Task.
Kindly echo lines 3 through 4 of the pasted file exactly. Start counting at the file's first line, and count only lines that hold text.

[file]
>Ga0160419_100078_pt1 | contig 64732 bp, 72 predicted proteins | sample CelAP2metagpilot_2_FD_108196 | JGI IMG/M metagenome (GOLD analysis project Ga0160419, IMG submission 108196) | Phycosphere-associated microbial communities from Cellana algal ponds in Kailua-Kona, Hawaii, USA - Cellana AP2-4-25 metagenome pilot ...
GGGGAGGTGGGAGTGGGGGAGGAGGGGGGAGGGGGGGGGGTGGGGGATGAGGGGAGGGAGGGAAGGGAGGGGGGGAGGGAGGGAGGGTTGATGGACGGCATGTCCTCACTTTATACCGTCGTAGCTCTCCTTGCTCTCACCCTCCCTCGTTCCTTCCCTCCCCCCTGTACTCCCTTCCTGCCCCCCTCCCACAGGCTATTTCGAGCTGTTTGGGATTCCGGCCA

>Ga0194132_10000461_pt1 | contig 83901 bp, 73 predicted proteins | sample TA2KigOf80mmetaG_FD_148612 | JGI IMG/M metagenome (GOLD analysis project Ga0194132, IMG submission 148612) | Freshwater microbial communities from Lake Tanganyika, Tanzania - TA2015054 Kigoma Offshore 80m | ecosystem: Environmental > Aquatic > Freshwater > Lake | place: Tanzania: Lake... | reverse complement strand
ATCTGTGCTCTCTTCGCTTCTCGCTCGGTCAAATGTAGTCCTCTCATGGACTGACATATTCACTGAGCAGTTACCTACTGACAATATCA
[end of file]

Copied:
>Ga0194132_10000461_pt1 | contig 83901 bp, 73 predicted proteins | sample TA2KigOf80mmetaG_FD_148612 | JGI IMG/M metagenome (GOLD analysis project Ga0194132, IMG submission 148612) | Freshwater microbial communities from Lake Tanganyika, Tanzania - TA2015054 Kigoma Offshore 80m | ecosystem: Environmental > Aquatic > Freshwater > Lake | place: Tanzania: Lake... | reverse complement strand
ATCTGTGCTCTCTTCGCTTCTCGCTCGGTCAAATGTAGTCCTCTCATGGACTGACATATTCACTGAGCAGTTACCTACTGACAATATCA